Saturday, May 23, 2015

If Samuel Were Alive Today

By Jason Peirce

As the coverage of the 2016 Presidential campaign continues to heat-up, I’m reminded of the libertarian-minded lesson on political authority from Samuel in the Bible. The elders of Israel went to Samuel to beg him for a king:
“… Behold, thou art old, and thy sons walk not in thy ways. Now make us a king to judge us, like all the nations.”
Samuel, possessing common sense, was displeased with the request. So he consulted God for direction. God was displeased as well, but instructed Samuel to give the people what they asked for. He also instructed Samuel to tell the people what to expect from their king:
“Now therefore hearken unto their voice. However, yet protest solemnly unto them and show them the ways of the king that shall reign over them.”  
Here are the “ways of the king” God told Samuel to warn the people about:
“This will be the manner of the king who shall reign over you: He will take your sons and appoint them for himself, for his chariots and to be his horsemen; and some shall run before his chariots. And he will appoint him captains over thousands and captains over fifties, and will set them to till his ground and to reap his harvest, and to make his instruments of war and instruments of his chariots. And he will take your daughters to be confectioners and to be cooks and to be bakers. And he will take your fields and your vineyards and your olive yards, even the best of them, and give them to his servants. And he will take a tenth of your seed and of your vineyards, and give to his officers and to his servants. And he will take your menservants, and your maidservants, and your goodliest young men, and your asses, and put them to his work. He will take a tenth of your sheep; and ye shall be his servants. And ye shall cry out on that day because of your king which ye shall have chosen you; and the LORD will not hear you in that day.” [1 Samuel 8: 11-18]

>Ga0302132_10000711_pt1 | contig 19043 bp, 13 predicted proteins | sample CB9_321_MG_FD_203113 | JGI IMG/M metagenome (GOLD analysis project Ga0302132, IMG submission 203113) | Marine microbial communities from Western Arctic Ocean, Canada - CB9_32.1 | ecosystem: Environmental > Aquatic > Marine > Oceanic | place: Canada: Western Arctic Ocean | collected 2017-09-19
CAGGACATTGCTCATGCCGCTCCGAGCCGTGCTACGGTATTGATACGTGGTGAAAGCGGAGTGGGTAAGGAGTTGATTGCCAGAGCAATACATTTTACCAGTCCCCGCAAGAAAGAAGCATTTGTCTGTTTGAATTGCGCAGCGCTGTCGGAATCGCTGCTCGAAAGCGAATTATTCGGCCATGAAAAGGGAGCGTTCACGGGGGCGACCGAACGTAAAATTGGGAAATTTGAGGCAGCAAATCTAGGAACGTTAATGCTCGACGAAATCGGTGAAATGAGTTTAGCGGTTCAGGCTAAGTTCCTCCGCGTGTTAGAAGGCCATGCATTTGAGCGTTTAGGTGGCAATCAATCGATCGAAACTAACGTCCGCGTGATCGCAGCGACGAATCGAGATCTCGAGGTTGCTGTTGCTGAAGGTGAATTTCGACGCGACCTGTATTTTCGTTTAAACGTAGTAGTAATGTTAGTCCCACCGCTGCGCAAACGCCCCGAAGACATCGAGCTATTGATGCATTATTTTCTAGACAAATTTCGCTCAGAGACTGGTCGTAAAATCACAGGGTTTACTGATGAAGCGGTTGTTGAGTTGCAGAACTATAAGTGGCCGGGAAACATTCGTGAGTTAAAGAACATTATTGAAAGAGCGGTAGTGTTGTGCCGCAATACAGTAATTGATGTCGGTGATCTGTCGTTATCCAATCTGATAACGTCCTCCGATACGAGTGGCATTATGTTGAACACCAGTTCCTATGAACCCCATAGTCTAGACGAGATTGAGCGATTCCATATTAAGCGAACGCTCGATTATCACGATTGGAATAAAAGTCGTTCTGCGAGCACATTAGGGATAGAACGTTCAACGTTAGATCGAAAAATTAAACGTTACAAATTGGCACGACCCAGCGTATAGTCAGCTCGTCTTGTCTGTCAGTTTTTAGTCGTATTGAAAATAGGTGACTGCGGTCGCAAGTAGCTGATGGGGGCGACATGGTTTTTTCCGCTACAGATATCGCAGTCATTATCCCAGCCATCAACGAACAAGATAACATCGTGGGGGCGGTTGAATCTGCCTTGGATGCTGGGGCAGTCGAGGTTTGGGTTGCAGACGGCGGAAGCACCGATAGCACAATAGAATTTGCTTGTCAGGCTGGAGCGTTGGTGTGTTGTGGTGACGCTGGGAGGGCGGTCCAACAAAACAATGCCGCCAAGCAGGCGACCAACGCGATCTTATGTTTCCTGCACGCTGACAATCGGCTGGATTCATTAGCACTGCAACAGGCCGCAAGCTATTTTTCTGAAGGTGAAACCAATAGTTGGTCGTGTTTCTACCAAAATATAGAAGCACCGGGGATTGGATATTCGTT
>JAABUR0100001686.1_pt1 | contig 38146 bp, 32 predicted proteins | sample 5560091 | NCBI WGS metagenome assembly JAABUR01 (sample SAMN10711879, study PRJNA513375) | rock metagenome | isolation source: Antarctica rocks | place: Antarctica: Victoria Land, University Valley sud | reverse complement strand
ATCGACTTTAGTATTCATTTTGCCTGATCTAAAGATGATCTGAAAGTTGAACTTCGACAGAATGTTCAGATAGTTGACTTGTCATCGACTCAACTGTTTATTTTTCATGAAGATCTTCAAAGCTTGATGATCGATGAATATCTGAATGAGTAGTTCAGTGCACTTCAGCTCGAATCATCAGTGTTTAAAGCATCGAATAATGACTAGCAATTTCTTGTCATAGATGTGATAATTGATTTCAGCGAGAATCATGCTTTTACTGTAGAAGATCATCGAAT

Indeed, Samuel exhibited a sound perspective on political economy. And note that Samuel does not identify a specific king. It is implied that the corrupt, tyrannical “ways of the king” are characteristic of all kings, and as it relates to today, all presidents. One could make the case that the corruption and tyrannies of American presidents are far more destructive of liberty, peace, and prosperity than “the ways of the king” Samuel warned of so long ago. As Lord Acton said: "Power corrupts, and absolute power corrupts absolutely."
The greater point is that Americans can expect more corruption and tyranny from their next President, seeing that there is no true champion of liberty running for the office. The question is why so many Americans don’t understand this. Looking at the field, it doesn’t matter who the Democrats or Republicans decide to run. The effects on your liberty – and hence your peace and prosperity -- will be the same. It doesn’t matter what the candidates say. Obama’s utterances of “Hope and Change” were as ridiculous as Bush’s Bushisms, such as “Fool me once, shame on ... shame on you. Fool me... You can't get fooled again!”
If Samuel were alive today, he might imagine the perfect campaign slogan: “It’s the liberty, stupid!” The hard part would be finding enough Americans to understand and demand the slogan’s promise.

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